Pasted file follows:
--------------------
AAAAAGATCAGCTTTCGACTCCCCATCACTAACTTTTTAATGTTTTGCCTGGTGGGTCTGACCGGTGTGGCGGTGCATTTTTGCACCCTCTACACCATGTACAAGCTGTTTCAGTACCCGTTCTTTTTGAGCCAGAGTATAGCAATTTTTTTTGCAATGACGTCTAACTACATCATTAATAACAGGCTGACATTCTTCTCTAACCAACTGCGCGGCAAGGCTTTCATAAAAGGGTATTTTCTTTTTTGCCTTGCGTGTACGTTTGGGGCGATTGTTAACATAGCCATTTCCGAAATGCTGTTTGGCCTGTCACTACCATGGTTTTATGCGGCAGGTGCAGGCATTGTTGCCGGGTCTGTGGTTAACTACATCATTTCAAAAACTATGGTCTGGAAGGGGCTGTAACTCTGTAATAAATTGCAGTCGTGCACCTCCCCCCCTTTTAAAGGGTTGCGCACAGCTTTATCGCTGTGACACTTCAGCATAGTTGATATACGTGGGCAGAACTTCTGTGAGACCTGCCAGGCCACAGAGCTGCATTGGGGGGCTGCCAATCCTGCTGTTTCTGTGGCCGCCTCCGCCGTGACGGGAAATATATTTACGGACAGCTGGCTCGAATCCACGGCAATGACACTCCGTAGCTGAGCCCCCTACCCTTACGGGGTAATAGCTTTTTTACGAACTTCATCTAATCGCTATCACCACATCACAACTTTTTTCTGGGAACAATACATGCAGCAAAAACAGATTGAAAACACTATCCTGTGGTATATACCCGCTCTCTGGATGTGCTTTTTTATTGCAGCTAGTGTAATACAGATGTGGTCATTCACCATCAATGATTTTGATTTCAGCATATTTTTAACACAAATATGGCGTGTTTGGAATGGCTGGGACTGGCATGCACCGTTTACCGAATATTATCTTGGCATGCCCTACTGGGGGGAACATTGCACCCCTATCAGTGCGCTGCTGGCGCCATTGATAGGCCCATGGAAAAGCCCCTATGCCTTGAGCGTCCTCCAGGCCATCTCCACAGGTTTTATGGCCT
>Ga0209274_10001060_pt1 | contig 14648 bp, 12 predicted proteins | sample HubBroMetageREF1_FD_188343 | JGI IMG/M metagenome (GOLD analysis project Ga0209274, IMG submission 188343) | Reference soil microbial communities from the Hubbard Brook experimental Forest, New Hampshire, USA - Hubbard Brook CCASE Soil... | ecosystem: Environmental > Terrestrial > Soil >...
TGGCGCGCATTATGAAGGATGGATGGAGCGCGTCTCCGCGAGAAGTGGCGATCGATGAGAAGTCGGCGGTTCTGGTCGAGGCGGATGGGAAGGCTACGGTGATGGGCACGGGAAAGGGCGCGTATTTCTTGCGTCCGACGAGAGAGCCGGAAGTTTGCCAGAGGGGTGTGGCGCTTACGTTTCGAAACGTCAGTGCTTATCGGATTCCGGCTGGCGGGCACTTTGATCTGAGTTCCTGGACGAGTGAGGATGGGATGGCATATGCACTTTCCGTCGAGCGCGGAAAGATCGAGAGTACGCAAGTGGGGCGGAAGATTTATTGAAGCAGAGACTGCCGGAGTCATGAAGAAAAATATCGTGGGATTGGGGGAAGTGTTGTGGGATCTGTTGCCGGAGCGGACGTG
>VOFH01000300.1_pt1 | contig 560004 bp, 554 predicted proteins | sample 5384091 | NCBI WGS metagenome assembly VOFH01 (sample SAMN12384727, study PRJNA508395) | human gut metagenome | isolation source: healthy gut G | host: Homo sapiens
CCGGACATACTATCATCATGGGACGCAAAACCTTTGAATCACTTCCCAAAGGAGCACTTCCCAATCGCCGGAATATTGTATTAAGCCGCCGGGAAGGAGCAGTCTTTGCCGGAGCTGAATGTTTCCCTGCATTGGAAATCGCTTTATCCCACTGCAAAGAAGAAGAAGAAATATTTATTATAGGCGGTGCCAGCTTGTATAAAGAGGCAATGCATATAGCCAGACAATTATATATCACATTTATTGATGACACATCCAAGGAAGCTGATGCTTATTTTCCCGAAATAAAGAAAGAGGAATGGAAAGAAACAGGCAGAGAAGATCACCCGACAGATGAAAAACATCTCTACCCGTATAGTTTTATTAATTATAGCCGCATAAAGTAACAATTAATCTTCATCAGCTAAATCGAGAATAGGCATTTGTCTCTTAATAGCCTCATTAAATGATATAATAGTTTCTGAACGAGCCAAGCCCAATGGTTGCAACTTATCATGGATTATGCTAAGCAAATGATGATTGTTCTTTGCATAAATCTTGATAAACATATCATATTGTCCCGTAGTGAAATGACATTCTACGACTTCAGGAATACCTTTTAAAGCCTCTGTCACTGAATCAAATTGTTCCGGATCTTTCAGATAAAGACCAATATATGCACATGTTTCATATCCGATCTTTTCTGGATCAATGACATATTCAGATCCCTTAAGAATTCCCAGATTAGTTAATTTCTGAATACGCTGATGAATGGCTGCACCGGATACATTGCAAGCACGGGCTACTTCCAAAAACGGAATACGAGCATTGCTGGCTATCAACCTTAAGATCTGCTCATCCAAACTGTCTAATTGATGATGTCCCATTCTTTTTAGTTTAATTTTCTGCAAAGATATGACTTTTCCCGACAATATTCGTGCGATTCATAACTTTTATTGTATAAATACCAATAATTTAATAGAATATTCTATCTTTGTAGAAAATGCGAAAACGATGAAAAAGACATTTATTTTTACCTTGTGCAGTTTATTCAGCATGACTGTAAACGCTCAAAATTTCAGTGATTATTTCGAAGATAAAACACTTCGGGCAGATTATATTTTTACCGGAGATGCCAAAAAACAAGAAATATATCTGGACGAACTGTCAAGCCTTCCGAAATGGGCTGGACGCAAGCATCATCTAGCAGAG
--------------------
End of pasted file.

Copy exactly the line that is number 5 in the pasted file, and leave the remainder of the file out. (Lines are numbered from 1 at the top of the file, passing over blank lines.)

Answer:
CCGGACATACTATCATCATGGGACGCAAAACCTTTGAATCACTTCCCAAAGGAGCACTTCCCAATCGCCGGAATATTGTATTAAGCCGCCGGGAAGGAGCAGTCTTTGCCGGAGCTGAATGTTTCCCTGCATTGGAAATCGCTTTATCCCACTGCAAAGAAGAAGAAGAAATATTTATTATAGGCGGTGCCAGCTTGTATAAAGAGGCAATGCATATAGCCAGACAATTATATATCACATTTATTGATGACACATCCAAGGAAGCTGATGCTTATTTTCCCGAAATAAAGAAAGAGGAATGGAAAGAAACAGGCAGAGAAGATCACCCGACAGATGAAAAACATCTCTACCCGTATAGTTTTATTAATTATAGCCGCATAAAGTAACAATTAATCTTCATCAGCTAAATCGAGAATAGGCATTTGTCTCTTAATAGCCTCATTAAATGATATAATAGTTTCTGAACGAGCCAAGCCCAATGGTTGCAACTTATCATGGATTATGCTAAGCAAATGATGATTGTTCTTTGCATAAATCTTGATAAACATATCATATTGTCCCGTAGTGAAATGACATTCTACGACTTCAGGAATACCTTTTAAAGCCTCTGTCACTGAATCAAATTGTTCCGGATCTTTCAGATAAAGACCAATATATGCACATGTTTCATATCCGATCTTTTCTGGATCAATGACATATTCAGATCCCTTAAGAATTCCCAGATTAGTTAATTTCTGAATACGCTGATGAATGGCTGCACCGGATACATTGCAAGCACGGGCTACTTCCAAAAACGGAATACGAGCATTGCTGGCTATCAACCTTAAGATCTGCTCATCCAAACTGTCTAATTGATGATGTCCCATTCTTTTTAGTTTAATTTTCTGCAAAGATATGACTTTTCCCGACAATATTCGTGCGATTCATAACTTTTATTGTATAAATACCAATAATTTAATAGAATATTCTATCTTTGTAGAAAATGCGAAAACGATGAAAAAGACATTTATTTTTACCTTGTGCAGTTTATTCAGCATGACTGTAAACGCTCAAAATTTCAGTGATTATTTCGAAGATAAAACACTTCGGGCAGATTATATTTTTACCGGAGATGCCAAAAAACAAGAAATATATCTGGACGAACTGTCAAGCCTTCCGAAATGGGCTGGACGCAAGCATCATCTAGCAGAG